Drugs Blur Vision...
...oops, I mean, Blur's Drug Vision. David Rowntree, recovering addict, aspiring barrister/politico, and the drummer for the British band Blur has an op-ed on drug policy in Tuesday's Guardian. First, Rowntree points to the ineffectiveness of drug policy, or at least to the paucity of data pointing to policy efficacy: "there seems to be no evidence that any country's policy has had any lasting effect on the number of recreational or dependant [sic] drug users at all. Ever." He then suggests that in shaping policy it is sensible to consider dependent and non-dependent users separately, recognizing that for most users, there are no negative long-run consequences from a standard recreational drug career that fades away by the age of thirty. Eventually, Rowntree proposes "a strategy based on research, education and harm reduction." But en route he offers what I consider to be some profound insights into his own addiction. At first the alcohol and coke seemed to be problem solvers.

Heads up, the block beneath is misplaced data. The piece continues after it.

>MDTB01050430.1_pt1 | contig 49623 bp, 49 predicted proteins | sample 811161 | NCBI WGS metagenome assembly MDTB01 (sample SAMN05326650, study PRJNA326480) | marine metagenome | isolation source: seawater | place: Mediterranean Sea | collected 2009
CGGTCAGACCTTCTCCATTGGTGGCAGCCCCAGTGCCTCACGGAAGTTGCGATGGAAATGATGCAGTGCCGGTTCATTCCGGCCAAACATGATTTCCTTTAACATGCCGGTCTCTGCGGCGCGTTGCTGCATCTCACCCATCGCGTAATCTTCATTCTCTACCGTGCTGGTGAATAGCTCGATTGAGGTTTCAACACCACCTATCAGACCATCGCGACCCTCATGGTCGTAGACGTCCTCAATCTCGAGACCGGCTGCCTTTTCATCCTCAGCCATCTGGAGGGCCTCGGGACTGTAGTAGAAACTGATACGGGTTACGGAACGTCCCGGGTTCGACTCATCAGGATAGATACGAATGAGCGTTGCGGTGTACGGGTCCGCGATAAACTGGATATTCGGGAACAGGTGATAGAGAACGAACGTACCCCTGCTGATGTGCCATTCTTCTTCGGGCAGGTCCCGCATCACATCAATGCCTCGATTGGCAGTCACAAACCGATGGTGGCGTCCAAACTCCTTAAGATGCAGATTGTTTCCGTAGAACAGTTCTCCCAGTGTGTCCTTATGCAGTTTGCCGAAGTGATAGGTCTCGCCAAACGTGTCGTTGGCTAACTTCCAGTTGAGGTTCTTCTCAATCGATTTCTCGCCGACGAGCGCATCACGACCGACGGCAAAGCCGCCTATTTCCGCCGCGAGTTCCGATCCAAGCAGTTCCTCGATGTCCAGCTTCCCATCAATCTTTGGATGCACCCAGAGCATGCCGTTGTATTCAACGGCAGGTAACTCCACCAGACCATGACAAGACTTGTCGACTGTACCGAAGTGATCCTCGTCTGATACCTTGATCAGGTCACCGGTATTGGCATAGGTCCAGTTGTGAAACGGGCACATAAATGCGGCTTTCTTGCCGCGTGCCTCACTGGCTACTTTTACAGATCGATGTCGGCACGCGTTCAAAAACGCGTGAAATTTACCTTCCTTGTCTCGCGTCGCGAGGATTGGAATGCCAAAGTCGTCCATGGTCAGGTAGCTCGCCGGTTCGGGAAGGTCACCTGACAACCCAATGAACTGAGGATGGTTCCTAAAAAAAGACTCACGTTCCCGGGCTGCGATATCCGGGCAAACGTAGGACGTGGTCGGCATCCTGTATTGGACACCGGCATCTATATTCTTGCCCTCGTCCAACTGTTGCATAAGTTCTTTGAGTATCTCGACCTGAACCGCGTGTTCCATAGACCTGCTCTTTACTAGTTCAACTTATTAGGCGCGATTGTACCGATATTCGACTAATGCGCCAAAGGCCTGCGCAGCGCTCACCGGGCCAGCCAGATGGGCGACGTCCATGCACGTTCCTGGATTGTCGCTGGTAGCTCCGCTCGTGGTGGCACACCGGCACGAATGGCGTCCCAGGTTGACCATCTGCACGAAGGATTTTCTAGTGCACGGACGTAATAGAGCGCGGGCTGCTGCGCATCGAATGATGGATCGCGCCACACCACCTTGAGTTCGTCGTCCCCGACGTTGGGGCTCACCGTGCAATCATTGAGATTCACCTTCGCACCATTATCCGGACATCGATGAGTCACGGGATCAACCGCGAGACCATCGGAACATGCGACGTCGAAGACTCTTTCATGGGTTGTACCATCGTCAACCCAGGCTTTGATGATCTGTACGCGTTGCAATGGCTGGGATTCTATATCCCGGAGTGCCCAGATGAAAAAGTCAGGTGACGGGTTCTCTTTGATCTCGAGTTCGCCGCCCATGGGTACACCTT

Incidentally, both Rowntree and Blur hail from Colchester, where Vice Squad was happily seconded for a year in the mid-1990s. Speaking of secondments, I have returned (sans luggage) to Chicago, allowing me to pick up the Guardian in one of the too-many airports that I visited today; I hope that more regular Vice Squad posting will ensue.
However, my experience of life when not on drink or drugs got progressively worse. The world became an increasingly hostile place, relationships got more difficult and an all-encompassing sense of dread and paranoia set in. Drink and drugs became progressively less effective in soothing those feelings. At some point, the drugs stopped working, but life without them had become impossible. It was a catch-22 situation where it was impossible to live without alcohol or drugs but impossible to continue using. I managed to get help before they destroyed my life, and these days I'm active in the recovery community. The key point is that all the way along, I thought my behaviour was normal and it was the rest of the world that had gone mad. I had no idea my experience was different to anyone else's because I had nothing to measure it against.So if my experience is typical, and I think it probably is, many addicts aren't interested in treatment because they don't believe there's anything wrong with them.